WINFIELD -- A Scott Depot man was sentenced to 15 years in prison Thursday for stabbing his brother to death on their parents’ front porch.
Jonathan Facemyre, 26, of Thomas Drive, pleaded guilty on July 3 to second-degree murder in the August 2013 death of Michael Facemyre, 36. The charge carried a maximum 40-year sentence. With time already served and good behavior, he could be released in less than seven years.
The brothers lived together and had a long history of fighting each other. Michael Facemyre had numerous domestic violence charges, and his brother had two or three on his record, said Putnam County Prosecuting Attorney Mark Sorsaia.
In court Thursday, their father, James Facemyre, and Jonathan Facemyre’s attorney, Herb Hively, requested the minimum sentence of 10 years, suggesting the killing was in reaction to Michael Facemyre’s violence. James Facemyre, 61, said the killing was nothing like “Cain and Abel” and said Michael Facemyre had a terrible drinking problem and was usually the one beating up his brother.
“He was always violent toward his brother and the rest of the family, but mostly to himself,” James Facemyre said. “He just hadn’t found himself yet.”
Neighbors Sam and Jeanine Carpenter, who said they’ve known Jonathan Facemyre since he was a young boy, said he wasn’t violent and requested a light sentence.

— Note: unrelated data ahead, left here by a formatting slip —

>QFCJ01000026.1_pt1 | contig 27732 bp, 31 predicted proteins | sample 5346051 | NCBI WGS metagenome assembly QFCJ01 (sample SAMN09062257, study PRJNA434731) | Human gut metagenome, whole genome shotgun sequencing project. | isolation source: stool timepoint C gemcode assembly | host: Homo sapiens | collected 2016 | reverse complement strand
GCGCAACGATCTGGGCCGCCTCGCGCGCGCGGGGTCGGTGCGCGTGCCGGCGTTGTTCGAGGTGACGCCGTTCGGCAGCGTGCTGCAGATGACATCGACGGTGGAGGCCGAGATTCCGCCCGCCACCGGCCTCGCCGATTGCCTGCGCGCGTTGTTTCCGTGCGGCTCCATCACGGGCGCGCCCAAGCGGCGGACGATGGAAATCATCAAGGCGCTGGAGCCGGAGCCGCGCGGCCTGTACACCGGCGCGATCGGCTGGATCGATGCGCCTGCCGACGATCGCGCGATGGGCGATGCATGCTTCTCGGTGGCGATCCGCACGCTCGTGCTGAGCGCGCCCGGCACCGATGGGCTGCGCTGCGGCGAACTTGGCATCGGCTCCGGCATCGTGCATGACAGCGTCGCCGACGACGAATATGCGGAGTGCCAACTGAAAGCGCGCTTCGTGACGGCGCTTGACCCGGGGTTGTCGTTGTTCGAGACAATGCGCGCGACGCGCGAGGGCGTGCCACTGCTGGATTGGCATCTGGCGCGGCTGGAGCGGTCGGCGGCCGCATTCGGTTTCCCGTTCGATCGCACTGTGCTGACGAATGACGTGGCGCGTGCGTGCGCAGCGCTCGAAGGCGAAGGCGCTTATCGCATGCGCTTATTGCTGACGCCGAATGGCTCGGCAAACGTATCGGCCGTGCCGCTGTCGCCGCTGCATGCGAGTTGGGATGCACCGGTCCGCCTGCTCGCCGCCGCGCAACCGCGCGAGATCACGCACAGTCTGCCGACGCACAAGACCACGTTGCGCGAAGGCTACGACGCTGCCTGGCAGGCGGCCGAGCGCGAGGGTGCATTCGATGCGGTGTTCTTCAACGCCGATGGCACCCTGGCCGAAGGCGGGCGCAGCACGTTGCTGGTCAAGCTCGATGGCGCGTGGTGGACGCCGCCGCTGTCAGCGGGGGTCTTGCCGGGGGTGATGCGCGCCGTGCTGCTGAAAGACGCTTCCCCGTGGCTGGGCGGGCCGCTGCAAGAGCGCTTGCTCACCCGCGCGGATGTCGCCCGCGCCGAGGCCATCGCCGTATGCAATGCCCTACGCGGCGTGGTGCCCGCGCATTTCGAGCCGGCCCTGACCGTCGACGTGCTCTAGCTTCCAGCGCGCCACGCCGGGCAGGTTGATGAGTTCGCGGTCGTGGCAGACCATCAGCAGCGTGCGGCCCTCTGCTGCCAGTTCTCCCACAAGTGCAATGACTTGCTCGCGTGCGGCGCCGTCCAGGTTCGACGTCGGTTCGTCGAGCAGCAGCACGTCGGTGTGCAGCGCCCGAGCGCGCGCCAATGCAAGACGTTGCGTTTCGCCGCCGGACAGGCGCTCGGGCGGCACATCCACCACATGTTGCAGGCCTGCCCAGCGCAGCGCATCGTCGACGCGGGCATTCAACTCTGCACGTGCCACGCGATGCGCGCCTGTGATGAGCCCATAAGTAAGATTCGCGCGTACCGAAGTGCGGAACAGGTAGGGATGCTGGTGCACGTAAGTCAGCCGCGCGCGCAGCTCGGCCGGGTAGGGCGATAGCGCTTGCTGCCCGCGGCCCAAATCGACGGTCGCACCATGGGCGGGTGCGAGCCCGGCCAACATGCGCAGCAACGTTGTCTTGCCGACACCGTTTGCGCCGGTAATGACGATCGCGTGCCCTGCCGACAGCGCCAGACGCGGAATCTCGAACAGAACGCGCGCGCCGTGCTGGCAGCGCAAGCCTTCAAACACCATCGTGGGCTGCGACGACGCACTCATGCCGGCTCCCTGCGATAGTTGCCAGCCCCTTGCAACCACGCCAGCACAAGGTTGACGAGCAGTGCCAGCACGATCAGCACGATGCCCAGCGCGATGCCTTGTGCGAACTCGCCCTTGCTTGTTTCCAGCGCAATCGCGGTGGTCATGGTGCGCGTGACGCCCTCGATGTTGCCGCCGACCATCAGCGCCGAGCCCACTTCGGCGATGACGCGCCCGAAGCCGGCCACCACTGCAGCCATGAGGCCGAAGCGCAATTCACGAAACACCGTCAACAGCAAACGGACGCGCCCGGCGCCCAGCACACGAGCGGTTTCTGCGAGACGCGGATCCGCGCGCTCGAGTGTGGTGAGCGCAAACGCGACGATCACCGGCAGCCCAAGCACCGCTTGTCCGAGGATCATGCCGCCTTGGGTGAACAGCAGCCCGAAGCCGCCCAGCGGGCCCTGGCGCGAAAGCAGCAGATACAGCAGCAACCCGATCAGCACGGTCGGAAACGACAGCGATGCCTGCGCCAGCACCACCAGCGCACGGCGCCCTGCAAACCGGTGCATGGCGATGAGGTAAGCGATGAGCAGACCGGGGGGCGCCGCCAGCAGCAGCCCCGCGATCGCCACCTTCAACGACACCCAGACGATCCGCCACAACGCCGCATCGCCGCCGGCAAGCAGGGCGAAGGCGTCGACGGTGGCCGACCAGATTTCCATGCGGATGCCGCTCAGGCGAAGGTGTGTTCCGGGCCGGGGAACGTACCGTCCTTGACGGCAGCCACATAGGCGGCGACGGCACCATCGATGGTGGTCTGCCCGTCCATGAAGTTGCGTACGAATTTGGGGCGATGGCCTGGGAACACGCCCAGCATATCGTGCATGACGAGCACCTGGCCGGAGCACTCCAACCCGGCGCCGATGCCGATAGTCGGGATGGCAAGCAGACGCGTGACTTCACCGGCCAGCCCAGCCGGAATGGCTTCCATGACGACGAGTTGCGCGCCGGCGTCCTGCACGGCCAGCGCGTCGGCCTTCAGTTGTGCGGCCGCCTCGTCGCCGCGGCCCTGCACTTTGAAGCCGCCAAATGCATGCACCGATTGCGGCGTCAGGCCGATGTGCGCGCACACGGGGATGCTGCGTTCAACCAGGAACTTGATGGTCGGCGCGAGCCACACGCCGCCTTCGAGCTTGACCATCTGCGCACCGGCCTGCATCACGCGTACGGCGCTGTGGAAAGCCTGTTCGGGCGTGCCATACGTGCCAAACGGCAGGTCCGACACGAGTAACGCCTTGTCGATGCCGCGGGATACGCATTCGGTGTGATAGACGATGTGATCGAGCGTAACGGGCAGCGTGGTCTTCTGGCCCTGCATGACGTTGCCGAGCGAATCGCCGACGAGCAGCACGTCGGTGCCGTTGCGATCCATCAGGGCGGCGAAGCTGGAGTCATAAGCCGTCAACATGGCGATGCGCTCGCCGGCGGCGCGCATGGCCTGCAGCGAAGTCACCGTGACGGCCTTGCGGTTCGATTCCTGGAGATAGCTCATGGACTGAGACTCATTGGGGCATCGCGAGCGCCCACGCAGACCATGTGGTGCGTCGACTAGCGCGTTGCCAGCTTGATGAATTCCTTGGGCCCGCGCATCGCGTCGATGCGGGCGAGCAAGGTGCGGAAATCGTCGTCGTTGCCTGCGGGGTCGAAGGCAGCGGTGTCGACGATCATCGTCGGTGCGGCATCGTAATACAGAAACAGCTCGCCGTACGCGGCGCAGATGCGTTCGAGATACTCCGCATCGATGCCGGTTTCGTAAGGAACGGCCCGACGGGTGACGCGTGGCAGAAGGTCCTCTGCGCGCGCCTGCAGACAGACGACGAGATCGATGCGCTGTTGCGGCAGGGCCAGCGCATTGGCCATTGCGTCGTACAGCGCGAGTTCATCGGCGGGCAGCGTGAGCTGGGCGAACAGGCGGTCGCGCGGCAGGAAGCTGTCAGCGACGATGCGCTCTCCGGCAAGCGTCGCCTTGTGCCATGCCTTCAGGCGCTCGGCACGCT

“Unfortunately, we did see a different side out of Michael,” Sam Carpenter said.
Putnam Circuit Judge Joseph Reeder said Michael Facemyre now has no chance to turn his life around like his brother.
“In the society that we live in, it’s just not acceptable to solve our differences ... at the end of the knife,” Reeder said, before sentencing Jonathan Facemyre to 15 years, with more than a year already served. Facemyre told his family he loved them before being led away from the courtroom.
He’ll be eligible for parole in nine years, and Hively said he could get out in around six-and-a-half years with good behavior.
Sorsaia has said prosecutors agreed not to pursue a first-degree murder charge after Facemyre’s family said they opposed it. If the case had gone to trial, the defense might have also been able to argue for a lesser charge, voluntary manslaughter, which is generally for intentional killings that occur “in the heat of passion.”
According to an affidavit from Sgt. Lisa Arthur of the Putnam County Sheriff’s Department, a dispatcher got a call around 1 a.m. on Aug. 14, 2013, from Samantha Facemyre, Jonathan and Michael’s sister. She said, over screaming in the background, that Jonathan had struck Michael, who was bleeding and needed help. In the background a man could be heard saying, “How do you like that, you piece of s---?”
The younger Facemyre told his brother before he died that “I will finish you off if you want me to,” their sister reported. Michael Facemyre was taken to CAMC Teays Valley, where he was pronounced dead.
James Facemyre, a truck driver, said he was in Alabama when the murder occurred. He asked his son Michael to straighten his life out the morning of the incident, before he left for work.
“You’re either going to wind up dead or in jail,” James Facemyre said. “Doggone if it didn’t happen to one of each.”
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